Aliya-by-Aliya Parshat Tzav - Shabbat Hagadol- Pesach - Parshat Shmini 5759

Numbers in [brackets] are the mitzva-count according to the Sefer HaChinuch. Other counts vary.

Kohen First Aliya - 11 p’sukim (6:1-11)

After the preliminary descriptions of the different korbanot from last week's sedra, we now find the description of the daily service in the Mikdash.

After burning all night, the fires of the Altar are tended first thing in the morning (actually a bit before dawn). This first task of the day is relatively menial, although it was enthusiastically sought after by younger kohanim who vied for the honor of "T'rumat HaDeshen" [131]. The kohen performing this task would removethe ashes from the Altar fires and place them beside the Altar. He would then change into other garments (of a slightly lesser quality than those worn for "regular" Temple service) and take the ashes to a specific "clean" place outside the camp.

The fire of the Altar was to burn always [132] and was not allowed to be extinguished ever [133].

[SDT] The mitzva that the flame of the Altar shall always burn is one of the origins of the Ner Tamid (eternal flame) in shul. Another possible origin of the Ner Tamid is the one lamp of the Menora - known as the "Western Light" - which miraculously burned continuously during the time of the first Beit HaMikdash; althoughif was filled with oil sufficient for the night, it remained lit throughout the day as well. These two ideas are related - if the lights of the Menora ever went out, one lamp was rekindled from the flame on the Mizbei'ach.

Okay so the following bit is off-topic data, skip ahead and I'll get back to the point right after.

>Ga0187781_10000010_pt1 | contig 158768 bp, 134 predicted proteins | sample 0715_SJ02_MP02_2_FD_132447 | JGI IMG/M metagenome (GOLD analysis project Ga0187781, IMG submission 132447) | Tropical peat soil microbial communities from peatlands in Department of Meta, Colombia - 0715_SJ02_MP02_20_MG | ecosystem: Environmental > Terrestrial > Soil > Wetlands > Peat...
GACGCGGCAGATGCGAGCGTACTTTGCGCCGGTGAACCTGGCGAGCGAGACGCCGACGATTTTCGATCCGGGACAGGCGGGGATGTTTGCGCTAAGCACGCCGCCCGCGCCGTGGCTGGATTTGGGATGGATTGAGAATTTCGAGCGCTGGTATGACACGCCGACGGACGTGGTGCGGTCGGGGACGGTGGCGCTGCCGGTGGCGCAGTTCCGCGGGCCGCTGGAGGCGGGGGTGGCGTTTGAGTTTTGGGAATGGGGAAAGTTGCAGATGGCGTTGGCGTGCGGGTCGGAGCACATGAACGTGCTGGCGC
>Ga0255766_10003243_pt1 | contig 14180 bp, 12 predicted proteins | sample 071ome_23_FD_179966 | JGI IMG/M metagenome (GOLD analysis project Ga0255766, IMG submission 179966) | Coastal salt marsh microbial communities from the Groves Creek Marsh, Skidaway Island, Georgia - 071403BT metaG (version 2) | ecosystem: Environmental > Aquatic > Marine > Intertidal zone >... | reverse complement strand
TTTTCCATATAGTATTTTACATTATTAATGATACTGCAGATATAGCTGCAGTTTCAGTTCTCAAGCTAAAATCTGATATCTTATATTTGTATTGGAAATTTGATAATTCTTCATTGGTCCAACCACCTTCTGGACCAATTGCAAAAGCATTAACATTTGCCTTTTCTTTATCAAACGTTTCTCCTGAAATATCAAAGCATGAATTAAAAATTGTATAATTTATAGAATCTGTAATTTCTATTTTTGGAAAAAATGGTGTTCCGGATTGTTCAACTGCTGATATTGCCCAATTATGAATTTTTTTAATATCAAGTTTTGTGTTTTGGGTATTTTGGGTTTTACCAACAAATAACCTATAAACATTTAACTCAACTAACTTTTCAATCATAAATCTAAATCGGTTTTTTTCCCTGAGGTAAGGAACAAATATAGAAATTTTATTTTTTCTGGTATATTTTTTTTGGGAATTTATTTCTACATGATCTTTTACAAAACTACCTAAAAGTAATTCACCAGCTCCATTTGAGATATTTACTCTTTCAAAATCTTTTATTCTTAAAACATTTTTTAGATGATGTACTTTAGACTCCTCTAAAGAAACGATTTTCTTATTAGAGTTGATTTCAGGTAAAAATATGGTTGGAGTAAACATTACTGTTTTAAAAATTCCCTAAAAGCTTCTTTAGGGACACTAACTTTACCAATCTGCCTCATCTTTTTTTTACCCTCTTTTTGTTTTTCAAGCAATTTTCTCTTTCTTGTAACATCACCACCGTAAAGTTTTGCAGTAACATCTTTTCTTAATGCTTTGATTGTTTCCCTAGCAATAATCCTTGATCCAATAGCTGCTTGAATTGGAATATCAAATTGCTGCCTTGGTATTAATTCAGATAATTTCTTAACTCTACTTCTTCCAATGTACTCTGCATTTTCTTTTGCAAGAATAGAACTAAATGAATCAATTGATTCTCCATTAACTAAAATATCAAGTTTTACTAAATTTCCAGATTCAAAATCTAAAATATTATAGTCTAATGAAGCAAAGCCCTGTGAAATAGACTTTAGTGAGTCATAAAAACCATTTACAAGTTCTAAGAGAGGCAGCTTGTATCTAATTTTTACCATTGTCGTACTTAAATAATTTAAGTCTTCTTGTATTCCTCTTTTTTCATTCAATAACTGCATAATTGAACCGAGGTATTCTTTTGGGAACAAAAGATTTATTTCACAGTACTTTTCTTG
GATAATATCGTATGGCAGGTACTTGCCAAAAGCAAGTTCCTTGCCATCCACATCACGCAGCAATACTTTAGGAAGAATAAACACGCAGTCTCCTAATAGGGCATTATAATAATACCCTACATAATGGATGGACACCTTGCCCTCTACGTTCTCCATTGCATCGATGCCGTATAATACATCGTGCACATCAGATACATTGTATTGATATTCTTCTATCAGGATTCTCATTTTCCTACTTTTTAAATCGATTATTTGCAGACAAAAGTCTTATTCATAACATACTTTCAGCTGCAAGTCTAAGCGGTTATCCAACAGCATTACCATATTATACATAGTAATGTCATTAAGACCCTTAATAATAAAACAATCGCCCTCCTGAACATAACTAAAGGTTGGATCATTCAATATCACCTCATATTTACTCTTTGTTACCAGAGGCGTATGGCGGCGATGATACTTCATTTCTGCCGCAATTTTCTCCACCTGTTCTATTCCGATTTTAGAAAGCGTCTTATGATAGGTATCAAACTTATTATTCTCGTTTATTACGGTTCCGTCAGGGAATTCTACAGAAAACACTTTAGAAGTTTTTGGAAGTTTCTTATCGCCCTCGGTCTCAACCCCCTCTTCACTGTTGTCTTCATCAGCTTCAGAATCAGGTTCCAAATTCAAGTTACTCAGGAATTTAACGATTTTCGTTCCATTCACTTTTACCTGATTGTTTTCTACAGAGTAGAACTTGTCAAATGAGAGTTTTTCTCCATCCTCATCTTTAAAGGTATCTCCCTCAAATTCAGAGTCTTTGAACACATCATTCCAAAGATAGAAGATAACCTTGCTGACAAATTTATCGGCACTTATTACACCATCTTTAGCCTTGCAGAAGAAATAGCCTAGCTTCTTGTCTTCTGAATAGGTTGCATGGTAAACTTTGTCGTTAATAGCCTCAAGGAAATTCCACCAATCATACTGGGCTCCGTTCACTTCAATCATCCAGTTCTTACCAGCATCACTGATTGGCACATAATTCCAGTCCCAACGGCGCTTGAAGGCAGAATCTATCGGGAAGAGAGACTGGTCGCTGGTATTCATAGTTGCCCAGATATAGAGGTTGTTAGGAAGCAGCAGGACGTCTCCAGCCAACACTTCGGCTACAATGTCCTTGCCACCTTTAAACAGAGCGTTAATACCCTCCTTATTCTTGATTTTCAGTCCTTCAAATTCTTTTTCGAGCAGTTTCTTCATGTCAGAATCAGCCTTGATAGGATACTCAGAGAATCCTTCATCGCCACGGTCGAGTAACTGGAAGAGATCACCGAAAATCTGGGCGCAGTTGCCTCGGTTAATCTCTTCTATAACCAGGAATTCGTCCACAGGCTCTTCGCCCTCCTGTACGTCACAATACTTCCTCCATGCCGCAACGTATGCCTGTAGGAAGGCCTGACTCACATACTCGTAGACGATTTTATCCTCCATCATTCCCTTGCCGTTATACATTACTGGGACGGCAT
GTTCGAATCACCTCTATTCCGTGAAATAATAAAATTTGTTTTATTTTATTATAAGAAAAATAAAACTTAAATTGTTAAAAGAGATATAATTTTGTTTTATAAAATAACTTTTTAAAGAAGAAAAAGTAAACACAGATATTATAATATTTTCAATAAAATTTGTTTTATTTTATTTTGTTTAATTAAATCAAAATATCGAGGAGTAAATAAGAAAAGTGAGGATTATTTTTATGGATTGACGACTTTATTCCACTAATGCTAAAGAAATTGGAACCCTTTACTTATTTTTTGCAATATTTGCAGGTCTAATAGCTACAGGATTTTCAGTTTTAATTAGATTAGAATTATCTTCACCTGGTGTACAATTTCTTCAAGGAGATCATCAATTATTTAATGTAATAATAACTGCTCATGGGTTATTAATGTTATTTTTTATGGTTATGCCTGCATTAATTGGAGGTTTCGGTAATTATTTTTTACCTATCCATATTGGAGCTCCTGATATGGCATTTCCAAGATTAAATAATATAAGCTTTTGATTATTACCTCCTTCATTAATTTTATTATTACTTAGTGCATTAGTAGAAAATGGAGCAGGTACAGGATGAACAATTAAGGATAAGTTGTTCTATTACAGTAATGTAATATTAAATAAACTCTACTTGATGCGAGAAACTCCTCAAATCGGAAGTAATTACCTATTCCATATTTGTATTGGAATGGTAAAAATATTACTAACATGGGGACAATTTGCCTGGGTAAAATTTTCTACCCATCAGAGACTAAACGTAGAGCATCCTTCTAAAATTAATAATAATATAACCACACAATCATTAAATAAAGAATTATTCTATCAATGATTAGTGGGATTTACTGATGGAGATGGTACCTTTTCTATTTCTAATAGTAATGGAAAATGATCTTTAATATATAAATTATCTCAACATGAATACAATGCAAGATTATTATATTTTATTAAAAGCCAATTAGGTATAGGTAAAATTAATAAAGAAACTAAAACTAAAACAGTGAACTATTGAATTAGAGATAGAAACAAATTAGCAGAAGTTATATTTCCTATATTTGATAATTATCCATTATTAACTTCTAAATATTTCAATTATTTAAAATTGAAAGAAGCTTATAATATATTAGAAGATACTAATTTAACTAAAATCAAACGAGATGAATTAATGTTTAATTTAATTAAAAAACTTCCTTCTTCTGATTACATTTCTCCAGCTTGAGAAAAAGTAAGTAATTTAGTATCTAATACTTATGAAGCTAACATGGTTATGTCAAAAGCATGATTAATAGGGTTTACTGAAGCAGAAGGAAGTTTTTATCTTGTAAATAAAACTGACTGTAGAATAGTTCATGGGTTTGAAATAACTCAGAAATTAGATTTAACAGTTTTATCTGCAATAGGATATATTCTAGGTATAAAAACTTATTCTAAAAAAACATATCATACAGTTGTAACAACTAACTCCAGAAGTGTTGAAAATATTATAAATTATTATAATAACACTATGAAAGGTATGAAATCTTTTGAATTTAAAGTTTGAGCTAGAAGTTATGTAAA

[SDT] The portion from the beginning of Tzav until this point is one of the daily readings of the Korbanot section of the Shacharit service. It is very important to recite the portions of Korbanot, based on the concept of "And our lips are substitutes for the bulls". The Gemara relates the following: Avraham Avinu askedG-d "what method will my descendants have to pursue atonement for their sins?". G-d told him that sacrifices will help bring atonement. Avraham then asked what will be during the time that the Beit HaMikdash will not stand and sacrifices will not be practiced. G-d's answer: "I have already prepared for that eventuality.As long as they read the Torah portions about sacrifices, I will consider it as if they actually offered the sacrifices, and I will forgive them their iniquities."

This idea is hinted at by the words in the opening pasuk of the sedra: ZOT TORAT HA'OLAH - This Torah (portion) of the Olah - HEE HA'OLAH... - It (the passage) is (equal to) the Olah (itself).

[SDT] The Mishna in Yoma describes the enthusiasm with which the kohanim would vie for the honor of tending the fires on the Mizbei'ach. When given the "go ahead" by the senior kohen in charge, the young kohanim would race up the ramp - first one to the top of the Mizbei'ach would perform the task. When it happened thatone kohen fell (got bumped) from the ramp and was injured, the Sages changed the method of choosing from among many kohanim, to the less dangerous counting fingers around the circle of kohanim to a randomly selected large number.